The solidification It is a physical process that leads matter from a liquid state to a solid state, by altering its conditions of temperature (freezing) or pressure. For example: candle making, gelatin preparation, mercury freezing. It is the reverse process of merger.
Although solidification and freezing are terms that are used interchangeably to refer to the passage from liquid to solid of a substance, there is a detail to take into account many times, and that is that the solidification process refers mainly to the change from liquid to solid by increasing the pressure of the liquid.
Solidification goes through the following stages:
- Appearance of solid nuclei in liquid (nucleation), such as crystals or scattered hardeners in the liquid content.
- Appearance of dendrites in the fluid, that is, solid lines that unify the nuclei and show the appearance of solid or semi-solid blocks.
- Appearance of solid grains and subsequent loss of mobility of the particles, which results in solidification of the liquid.
Examples of solidification
- Ice making. By bringing water to its freezing point of 0 ° C, the liquid loses its mobility and becomes a solid state, thus forming ice in the shape of the container where the water was contained.
- Candle making. Made from paraffins derived from petroleum, they are given their characteristic shape and the wick is inserted with the wax in a more or less liquid form, due to the effect of heat. Then, as it cools, the wax hardens and remains solid until the wick is lit, since the fire restores its liquidity.
- Jewelry manufacturing. Gold, silver and other precious metals are used molten to make jewelry: rings, necklaces, etc. Once in a liquid state, the metal is allowed to cool in a specific mold, from which it will come out solid and resistant.
- Chocolate making. To make the chocolate, a powder obtained from the roasting and grinding of cocoa is used, mixed with water and milk to make a semi-liquid paste, which is then cooled and dried to acquire the specific forms of its commercialization.
- Brick making. Building bricks are made from a mixture of clays and other elements that, in a semi-liquid paste, acquire their specific shape. This mixture is then baked to remove moisture and give it solidity and resistance.
- Glass manufacturing. The production of glass containers of all kinds starts from the fusion of the raw material (silica sand, calcium carbonate and limestone), until it is given the right consistency to blow and shape it, and then cool it and allow it to obtain its characteristic hardness and transparency. .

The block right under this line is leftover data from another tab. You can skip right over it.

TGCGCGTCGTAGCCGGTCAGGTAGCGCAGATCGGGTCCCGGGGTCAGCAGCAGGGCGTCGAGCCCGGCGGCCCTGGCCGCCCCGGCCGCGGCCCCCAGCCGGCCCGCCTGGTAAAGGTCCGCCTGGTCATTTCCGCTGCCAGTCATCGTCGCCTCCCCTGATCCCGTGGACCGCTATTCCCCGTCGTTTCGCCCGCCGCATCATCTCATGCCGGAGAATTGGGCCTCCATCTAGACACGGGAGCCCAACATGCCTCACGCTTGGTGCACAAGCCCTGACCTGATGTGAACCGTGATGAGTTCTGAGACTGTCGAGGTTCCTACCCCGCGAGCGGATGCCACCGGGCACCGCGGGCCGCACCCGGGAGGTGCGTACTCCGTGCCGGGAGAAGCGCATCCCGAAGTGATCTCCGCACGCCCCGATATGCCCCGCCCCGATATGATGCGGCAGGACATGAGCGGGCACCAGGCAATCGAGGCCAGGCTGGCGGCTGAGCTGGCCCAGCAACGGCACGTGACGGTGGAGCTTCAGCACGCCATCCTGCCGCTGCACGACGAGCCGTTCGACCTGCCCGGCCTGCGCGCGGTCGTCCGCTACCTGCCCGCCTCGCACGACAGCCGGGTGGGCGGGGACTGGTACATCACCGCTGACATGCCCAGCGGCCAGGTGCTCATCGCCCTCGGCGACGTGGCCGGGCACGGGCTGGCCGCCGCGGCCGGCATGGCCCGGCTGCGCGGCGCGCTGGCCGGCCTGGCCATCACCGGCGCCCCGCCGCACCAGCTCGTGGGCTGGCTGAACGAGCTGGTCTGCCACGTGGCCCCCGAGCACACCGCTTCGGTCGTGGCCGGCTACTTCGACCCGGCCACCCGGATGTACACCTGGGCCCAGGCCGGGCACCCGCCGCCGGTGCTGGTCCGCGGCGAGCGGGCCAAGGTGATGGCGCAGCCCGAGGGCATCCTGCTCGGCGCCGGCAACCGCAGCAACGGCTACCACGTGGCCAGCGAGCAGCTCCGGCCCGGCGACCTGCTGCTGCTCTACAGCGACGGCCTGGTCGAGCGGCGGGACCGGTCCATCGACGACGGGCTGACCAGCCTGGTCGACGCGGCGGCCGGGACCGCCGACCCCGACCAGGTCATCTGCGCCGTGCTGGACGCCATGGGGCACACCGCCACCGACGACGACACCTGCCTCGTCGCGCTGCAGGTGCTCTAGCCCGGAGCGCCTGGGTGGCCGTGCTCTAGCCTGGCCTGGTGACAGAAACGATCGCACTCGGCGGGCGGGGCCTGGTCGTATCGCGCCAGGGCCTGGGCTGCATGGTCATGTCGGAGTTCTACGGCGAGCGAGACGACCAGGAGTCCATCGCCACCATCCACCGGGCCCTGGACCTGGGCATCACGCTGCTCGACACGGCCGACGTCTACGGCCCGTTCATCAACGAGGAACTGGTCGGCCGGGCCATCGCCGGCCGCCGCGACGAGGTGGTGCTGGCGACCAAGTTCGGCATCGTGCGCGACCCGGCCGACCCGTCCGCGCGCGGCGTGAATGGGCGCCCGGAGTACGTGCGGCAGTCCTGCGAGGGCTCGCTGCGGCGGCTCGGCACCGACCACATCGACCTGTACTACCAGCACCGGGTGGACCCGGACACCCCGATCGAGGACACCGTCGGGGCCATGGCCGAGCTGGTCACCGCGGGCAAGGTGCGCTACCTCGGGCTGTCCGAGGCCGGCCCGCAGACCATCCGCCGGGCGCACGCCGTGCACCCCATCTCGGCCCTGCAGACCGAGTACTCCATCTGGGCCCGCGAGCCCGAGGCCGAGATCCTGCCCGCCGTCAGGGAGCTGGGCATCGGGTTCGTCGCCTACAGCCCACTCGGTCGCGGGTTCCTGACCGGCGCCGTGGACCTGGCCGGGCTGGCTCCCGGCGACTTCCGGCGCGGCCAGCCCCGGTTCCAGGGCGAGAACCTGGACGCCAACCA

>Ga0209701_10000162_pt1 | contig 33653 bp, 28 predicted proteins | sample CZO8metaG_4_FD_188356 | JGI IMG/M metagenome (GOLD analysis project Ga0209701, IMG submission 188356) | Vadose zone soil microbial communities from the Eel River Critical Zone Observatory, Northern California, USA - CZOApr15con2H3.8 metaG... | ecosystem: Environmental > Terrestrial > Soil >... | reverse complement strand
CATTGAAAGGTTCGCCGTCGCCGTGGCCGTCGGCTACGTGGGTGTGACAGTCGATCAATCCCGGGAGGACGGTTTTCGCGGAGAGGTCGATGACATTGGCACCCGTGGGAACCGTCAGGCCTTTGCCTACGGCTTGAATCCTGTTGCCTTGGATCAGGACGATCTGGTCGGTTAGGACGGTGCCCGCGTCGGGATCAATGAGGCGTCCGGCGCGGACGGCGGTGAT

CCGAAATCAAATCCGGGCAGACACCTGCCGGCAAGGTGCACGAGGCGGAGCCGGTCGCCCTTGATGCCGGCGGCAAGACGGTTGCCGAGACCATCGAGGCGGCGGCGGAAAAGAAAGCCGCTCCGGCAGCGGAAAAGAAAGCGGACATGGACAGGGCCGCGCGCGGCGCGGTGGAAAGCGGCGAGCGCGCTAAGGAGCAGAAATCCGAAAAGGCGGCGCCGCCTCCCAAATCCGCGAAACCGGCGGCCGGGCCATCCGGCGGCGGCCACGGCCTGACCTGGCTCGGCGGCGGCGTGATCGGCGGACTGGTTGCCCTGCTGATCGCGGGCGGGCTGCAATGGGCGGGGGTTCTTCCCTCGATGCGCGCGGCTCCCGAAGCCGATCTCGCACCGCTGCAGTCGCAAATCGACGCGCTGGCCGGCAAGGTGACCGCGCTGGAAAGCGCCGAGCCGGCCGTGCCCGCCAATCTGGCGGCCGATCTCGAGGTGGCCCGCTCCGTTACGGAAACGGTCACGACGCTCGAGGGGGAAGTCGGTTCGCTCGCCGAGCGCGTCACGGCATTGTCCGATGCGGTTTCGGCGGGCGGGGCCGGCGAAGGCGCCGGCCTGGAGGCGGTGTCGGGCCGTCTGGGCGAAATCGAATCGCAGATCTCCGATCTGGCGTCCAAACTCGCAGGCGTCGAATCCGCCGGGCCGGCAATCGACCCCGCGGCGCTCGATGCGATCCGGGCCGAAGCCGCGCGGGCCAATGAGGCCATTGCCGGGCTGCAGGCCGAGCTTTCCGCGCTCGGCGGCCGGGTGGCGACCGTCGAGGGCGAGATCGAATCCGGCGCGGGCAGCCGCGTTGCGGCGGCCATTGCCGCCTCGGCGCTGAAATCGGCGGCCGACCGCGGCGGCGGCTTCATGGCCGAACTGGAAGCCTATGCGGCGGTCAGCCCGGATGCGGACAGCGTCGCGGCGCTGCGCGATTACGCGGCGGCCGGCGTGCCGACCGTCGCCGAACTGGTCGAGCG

- Tool making. From liquid steel (alloy of iron and carbon), various tools and utensils for daily use are manufactured, whose resistance to impacts, pressure and heat are important, since the fusion of steel occurs at very high temperatures ( around 1535 ° C), rarely achievable outside of industrial furnaces. The liquid steel is allowed to cool and solidify in a mold and the tool is obtained.
- Gelatin Preparation. Although it is a colloid (semisolid), obtained from a suspension of collagen from spraying and subsequent hydration of connective tissues of animal origin, it is an example of solidification by losing the heat essential to make the liquid mixture.
- Latex manufacturing. Latex is a colloidal solution of fats, waxes and resins of vegetable origin, and the most elastic material known. Its production for gloves or condoms begins with the collection of the substance and its chemical treatment to keep it liquid, its subsequent ironing and the production of very thin layers of the substance that, now, is allowed to dry and solidify.
- Gestation of igneous rocks. Igneous rocks have their origin in the volcanic magma that inhabits the deep layers of the earth’s crust, which when sprouting to the surface cools, densifies and hardens, until it becomes stone.
- Candy making. These sweets have their origin in the burning and melting of common sugar. With this procedure a brownish liquid substance is obtained that can, once poured into a mold, be allowed to harden to make a caramel.
- Mercury freeze. At minus 45 ° C, mercury, also known as liquid silver, solidifies, whose presence at room temperature is normally fluid.
- Handmade modeling of clay. Clay is a type of soil that, when hydrated, becomes malleable and allows making pots, figures and handicraft utensils. Once dehydrated, the clay hardens and solidifies, becoming a resistant material.
- Manufacture of blood sausages. Like other sausages, blood sausage is made from clotted and marinated blood, cured inside the skin of pig tripe. When coagulating, the liquid blood becomes the solid meat of the blood sausage.
- Making butter or margarine. One of the industrial manufacturing processes of these foods consists of the saturation of oils of vegetable or animal origin, that is, their hydrogenation, to convert the double bonds of the carbon chains into simple ones. Through this process, the oil becomes a solid or colloid (like butter) at room temperature.